Everyone is concerned about getting a contagious disease,
hepatitis C, or
human immunodeficiency virus (HIV), from a used
needle. Most people are not considered at high risk for these infections, even
if they accidentally come into contact with infected blood or body
Transmission of HIV from an accidental contact is extremely rare. The degree of risk depends on:
How much infected blood you are exposed
The amount of the virus present in the blood. People who have
symptoms or those who are very sick with the disease tend to have greater
amounts of the virus in their blood.
Protect yourself from accidental exposure by disposing of
sharp objects properly and wearing protective gloves. The hepatitis B vaccine
is safe and effective in preventing hepatitis B, so be sure to have current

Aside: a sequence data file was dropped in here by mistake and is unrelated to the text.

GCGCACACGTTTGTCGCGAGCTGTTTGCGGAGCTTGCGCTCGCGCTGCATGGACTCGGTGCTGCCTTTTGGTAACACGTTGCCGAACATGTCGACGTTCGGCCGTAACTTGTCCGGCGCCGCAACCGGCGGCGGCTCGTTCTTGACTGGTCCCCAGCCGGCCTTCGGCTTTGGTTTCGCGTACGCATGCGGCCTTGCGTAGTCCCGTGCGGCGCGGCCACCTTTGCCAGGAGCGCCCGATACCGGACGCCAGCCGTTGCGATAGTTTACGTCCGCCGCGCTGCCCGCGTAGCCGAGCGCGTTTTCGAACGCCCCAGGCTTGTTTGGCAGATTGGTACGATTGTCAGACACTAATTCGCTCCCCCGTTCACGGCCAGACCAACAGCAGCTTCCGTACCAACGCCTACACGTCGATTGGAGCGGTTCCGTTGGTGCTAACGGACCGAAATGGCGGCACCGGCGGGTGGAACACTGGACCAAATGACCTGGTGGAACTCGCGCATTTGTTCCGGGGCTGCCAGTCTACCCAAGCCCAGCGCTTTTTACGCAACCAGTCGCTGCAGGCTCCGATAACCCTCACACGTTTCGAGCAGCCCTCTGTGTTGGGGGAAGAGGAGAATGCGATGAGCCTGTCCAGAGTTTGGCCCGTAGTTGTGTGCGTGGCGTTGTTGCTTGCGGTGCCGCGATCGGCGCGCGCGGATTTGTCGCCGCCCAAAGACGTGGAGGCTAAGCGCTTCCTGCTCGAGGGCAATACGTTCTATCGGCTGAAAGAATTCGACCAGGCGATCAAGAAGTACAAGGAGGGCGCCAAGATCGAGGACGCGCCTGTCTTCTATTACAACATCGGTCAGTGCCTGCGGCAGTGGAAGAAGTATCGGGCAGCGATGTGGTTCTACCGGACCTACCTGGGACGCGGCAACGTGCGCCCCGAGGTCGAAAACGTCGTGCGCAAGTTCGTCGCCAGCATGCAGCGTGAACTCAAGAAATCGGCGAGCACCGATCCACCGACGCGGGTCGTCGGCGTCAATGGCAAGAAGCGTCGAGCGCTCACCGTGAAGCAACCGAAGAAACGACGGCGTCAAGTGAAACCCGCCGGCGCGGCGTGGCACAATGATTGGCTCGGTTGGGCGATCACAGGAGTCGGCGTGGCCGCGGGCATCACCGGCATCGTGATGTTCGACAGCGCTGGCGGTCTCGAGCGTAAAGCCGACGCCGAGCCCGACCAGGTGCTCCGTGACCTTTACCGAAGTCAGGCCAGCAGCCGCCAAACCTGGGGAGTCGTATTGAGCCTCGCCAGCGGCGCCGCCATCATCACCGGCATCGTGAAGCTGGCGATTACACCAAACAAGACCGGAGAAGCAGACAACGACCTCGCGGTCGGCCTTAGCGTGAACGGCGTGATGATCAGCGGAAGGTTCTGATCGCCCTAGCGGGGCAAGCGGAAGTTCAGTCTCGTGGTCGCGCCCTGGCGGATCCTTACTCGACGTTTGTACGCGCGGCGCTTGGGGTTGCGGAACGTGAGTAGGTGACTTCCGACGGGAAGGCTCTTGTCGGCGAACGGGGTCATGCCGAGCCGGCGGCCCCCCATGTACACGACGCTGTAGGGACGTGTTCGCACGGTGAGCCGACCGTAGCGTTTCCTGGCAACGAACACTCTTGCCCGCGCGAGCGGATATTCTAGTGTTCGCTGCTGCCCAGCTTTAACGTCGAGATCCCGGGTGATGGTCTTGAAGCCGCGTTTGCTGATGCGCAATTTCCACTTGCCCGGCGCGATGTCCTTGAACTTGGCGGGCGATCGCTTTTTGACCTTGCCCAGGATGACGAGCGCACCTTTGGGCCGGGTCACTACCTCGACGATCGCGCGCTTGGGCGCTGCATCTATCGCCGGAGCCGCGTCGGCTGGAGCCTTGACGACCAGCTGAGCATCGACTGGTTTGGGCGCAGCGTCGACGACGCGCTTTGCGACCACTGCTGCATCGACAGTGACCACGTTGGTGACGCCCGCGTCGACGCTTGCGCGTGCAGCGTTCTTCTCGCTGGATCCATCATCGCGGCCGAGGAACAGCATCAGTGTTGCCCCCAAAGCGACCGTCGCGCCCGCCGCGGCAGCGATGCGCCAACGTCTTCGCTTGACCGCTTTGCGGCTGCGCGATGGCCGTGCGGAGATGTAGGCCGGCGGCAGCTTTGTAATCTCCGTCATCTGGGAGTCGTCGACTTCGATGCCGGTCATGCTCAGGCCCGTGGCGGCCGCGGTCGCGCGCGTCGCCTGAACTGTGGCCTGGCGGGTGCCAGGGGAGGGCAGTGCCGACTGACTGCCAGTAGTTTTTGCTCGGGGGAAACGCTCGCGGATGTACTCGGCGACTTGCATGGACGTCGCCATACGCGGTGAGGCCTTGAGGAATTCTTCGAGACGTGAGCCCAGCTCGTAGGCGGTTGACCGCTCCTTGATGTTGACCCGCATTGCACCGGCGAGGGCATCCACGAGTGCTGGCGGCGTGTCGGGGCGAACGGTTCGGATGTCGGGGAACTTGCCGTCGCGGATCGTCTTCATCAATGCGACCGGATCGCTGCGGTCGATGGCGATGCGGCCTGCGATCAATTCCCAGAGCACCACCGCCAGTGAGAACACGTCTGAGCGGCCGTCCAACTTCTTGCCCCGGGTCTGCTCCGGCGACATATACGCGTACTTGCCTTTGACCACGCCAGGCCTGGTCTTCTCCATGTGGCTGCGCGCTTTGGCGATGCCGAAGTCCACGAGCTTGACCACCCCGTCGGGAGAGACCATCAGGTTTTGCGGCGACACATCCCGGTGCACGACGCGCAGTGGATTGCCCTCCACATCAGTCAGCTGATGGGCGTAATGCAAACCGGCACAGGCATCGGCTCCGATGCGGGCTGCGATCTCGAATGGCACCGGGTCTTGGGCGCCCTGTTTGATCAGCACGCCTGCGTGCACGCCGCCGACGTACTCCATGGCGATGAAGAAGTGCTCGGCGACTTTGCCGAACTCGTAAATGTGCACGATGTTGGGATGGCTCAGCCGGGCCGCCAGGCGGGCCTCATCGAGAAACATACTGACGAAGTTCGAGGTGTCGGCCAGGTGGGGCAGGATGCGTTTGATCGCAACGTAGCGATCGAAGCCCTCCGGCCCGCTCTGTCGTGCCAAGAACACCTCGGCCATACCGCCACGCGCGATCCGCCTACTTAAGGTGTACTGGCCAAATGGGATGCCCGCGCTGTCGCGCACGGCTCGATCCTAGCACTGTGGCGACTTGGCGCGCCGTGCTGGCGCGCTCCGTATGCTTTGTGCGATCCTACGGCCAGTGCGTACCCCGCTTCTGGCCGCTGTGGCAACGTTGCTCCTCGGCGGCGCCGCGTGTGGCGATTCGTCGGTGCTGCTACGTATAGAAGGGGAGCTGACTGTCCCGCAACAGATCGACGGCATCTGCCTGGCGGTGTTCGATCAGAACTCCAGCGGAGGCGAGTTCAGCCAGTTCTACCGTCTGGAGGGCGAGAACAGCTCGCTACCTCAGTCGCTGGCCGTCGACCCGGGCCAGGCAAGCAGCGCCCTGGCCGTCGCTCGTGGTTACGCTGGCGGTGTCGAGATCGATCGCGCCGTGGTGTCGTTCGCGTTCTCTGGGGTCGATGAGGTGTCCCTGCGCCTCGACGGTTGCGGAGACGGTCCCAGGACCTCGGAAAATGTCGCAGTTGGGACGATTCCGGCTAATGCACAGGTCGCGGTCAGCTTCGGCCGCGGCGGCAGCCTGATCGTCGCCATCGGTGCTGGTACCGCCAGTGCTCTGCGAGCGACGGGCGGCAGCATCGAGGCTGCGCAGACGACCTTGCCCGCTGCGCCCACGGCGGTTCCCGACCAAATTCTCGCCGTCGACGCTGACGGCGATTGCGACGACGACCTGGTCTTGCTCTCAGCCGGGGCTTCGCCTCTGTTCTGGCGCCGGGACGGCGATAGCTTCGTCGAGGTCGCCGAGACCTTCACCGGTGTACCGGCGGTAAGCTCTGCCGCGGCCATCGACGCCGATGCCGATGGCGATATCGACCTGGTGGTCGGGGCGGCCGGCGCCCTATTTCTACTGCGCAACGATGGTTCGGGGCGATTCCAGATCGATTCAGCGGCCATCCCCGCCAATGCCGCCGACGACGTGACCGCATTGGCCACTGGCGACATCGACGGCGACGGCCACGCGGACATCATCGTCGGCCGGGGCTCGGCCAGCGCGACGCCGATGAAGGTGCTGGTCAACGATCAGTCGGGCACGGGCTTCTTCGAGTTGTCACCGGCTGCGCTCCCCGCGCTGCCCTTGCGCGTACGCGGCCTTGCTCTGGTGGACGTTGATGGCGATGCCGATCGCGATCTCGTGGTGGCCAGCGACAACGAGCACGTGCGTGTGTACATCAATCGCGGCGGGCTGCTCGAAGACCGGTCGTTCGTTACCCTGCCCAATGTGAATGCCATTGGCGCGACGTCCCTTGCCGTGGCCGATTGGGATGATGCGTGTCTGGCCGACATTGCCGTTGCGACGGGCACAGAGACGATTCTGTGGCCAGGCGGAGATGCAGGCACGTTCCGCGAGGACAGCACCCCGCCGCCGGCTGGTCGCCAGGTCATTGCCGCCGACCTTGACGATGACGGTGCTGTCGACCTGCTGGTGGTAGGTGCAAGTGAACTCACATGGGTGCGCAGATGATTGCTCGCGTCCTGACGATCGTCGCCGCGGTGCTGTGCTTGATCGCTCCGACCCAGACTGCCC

The U.S. Centers for
Disease Control and Prevention (CDC) recommends the following steps if you have
any exposure to blood:
Wash needle sticks and cuts with soap and
Use water to flush splashed blood from your nose, mouth, or
Wash your eyes with a steady stream of clean water, saltwater
solution (saline), or a sterile irrigant.
Do not squeeze a puncture
wound or cut, and do not wash the affected area with antiseptics or
Call your doctor right away. In some cases, medicine to prevent infection may be
recommended and should be started right away.
How this information was developed to help you make better health decisions.